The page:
1. The reports of forty-seven cases of actinomycosis, twelve cases of blastomycosis, and one case of sporotrichosis of the vertebral column have been reviewed.
2. The examination of the anatomical and clinical aspects of these cases does not permit them to be visualized in separate groups, and the authors have considered and discussed these sixty cases of mycosis of the vertebral column as a clinical entity.
3. The infection of the vertebrae is most often found to be secondary, with a primary focus of infection situated principally in the respiratory and digestive tracts. The vertebrae are infected either by direct contact with a suppurating focus, in which case the external surfaces of the vertebrae are eroded, or by vascular metastasis, where the bone destruction is found to be central and surrounded by a condensed ring of bone. The first possibility appears to be most frequently the case in actinomycosis; the second, in blastomycosis.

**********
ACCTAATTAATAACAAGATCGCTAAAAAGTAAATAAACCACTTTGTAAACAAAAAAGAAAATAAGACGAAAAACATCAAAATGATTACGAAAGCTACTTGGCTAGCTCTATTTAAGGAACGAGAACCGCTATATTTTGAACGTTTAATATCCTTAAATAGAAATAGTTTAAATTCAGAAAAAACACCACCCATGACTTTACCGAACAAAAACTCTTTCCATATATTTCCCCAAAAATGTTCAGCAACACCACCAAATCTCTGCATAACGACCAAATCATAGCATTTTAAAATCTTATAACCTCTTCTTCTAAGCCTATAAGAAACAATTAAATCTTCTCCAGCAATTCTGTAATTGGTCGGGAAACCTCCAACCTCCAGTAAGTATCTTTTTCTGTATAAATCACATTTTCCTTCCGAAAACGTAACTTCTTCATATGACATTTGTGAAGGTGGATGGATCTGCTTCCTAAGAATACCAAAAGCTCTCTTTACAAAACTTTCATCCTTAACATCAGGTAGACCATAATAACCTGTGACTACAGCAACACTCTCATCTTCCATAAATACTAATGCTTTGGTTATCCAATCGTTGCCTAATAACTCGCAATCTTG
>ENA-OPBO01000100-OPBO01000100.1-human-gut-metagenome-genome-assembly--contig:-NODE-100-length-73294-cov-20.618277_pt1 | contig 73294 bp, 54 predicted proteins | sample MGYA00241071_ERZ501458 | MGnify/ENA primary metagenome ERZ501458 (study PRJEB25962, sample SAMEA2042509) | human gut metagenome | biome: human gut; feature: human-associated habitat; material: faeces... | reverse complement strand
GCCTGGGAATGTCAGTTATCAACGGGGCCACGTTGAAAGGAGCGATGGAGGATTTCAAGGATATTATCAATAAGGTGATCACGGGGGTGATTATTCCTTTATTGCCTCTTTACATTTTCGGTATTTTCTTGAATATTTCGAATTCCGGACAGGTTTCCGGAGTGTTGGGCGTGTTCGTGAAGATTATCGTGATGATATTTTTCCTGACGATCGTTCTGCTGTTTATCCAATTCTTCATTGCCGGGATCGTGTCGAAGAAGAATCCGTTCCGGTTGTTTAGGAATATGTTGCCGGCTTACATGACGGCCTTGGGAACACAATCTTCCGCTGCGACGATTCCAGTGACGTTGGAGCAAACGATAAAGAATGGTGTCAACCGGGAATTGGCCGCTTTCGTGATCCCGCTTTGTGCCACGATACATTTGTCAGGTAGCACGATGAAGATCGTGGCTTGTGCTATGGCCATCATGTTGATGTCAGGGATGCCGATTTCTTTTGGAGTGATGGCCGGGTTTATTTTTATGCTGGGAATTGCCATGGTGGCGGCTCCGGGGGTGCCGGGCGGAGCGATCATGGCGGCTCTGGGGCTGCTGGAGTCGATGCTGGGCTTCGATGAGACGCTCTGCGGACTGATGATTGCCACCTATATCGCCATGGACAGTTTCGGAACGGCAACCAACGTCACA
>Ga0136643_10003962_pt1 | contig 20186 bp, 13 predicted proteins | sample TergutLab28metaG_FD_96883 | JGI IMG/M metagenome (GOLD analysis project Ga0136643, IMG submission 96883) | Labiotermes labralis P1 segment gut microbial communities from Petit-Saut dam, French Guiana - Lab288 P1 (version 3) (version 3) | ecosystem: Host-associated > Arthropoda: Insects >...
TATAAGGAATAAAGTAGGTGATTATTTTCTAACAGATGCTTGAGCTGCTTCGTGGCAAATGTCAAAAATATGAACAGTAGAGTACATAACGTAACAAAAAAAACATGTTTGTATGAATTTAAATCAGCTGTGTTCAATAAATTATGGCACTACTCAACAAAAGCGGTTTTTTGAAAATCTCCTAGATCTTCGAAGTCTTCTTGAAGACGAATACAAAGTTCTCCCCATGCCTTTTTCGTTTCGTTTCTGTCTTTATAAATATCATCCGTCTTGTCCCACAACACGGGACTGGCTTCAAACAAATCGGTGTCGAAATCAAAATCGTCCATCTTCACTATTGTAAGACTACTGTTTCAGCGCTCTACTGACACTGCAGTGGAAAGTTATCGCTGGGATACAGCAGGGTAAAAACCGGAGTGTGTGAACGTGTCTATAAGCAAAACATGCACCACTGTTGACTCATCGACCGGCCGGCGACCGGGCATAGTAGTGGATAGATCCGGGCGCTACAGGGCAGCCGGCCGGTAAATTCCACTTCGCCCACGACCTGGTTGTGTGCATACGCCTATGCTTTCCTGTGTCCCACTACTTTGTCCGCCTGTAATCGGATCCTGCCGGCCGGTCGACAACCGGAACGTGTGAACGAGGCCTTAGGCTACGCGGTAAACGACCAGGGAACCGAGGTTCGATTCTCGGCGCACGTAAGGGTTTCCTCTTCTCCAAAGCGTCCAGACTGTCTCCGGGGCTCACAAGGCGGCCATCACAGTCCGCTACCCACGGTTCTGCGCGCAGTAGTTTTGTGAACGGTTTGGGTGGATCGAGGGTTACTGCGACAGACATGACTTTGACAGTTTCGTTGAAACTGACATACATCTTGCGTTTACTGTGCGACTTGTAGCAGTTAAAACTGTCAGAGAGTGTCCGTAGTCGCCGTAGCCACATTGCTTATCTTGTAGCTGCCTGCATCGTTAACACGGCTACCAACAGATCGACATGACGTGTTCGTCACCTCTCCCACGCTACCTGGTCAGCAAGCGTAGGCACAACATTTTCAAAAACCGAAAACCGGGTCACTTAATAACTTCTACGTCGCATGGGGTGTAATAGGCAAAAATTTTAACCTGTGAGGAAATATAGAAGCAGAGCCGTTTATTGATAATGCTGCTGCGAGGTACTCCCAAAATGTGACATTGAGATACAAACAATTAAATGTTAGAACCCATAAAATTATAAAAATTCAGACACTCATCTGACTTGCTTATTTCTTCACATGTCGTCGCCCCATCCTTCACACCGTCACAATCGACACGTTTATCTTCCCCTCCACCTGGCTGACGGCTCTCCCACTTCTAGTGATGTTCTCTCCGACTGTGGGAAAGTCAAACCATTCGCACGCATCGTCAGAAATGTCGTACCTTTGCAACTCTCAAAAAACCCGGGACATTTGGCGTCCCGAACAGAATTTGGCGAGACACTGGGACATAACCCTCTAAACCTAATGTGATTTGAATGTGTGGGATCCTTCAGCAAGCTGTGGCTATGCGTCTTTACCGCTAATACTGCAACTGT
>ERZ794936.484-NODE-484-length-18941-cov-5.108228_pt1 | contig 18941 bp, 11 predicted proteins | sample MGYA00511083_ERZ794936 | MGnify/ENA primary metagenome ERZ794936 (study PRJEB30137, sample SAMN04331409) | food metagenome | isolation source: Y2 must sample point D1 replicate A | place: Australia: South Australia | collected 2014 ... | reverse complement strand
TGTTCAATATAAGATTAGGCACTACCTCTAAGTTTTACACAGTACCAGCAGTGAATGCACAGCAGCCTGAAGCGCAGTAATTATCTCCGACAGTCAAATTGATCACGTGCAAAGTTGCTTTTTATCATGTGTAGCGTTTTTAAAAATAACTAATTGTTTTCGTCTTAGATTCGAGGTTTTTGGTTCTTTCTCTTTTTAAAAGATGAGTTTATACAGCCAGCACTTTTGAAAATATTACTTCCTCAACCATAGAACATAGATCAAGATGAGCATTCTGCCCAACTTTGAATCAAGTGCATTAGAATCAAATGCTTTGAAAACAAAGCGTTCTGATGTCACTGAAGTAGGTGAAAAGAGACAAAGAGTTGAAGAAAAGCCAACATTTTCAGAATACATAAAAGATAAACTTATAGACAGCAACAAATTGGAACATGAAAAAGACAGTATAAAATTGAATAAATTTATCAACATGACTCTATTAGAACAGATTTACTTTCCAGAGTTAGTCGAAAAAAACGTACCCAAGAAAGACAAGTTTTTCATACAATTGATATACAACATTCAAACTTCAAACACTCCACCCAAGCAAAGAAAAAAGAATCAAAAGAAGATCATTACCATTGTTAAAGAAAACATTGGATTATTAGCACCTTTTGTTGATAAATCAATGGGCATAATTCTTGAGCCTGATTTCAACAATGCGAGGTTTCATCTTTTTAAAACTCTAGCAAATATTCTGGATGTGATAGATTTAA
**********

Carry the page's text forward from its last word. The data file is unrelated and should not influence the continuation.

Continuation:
4. The differential diagnosis of mycosis of the vertebrae and Pott's disease, for which the former is usually mistaken, is to be made chiefly on the following grounds:
a. The angular deformity is most often absent in mycosis.
b. Mycosis shows multiple sinuses, more destructive invasion, and a more rapid opening of abscesses than in Pott's disease; the skin lesions in mycosis are characteristic.
c. X-ray examination shows erosion of the cortical portion of the vertebra, erosion which is present on the articular processes and pedicles as well as on the vertebral body, or cavity formation in the cancellous portion, surrounded by a zone of increased density. None of these signs are ordinarily seen in tuberculous spondylitis. The bony rarefaction of the latter disease sometimes gives place to a dense appearance in mycosis.
5. One of the factors in the high mortality rate of mycosis of the vertebral column appears to be the difficulty in making an early clinical diagnosis.
(C) 1935 All Rights Reserved.The Journal of Bone and Joint Surgery, Inc.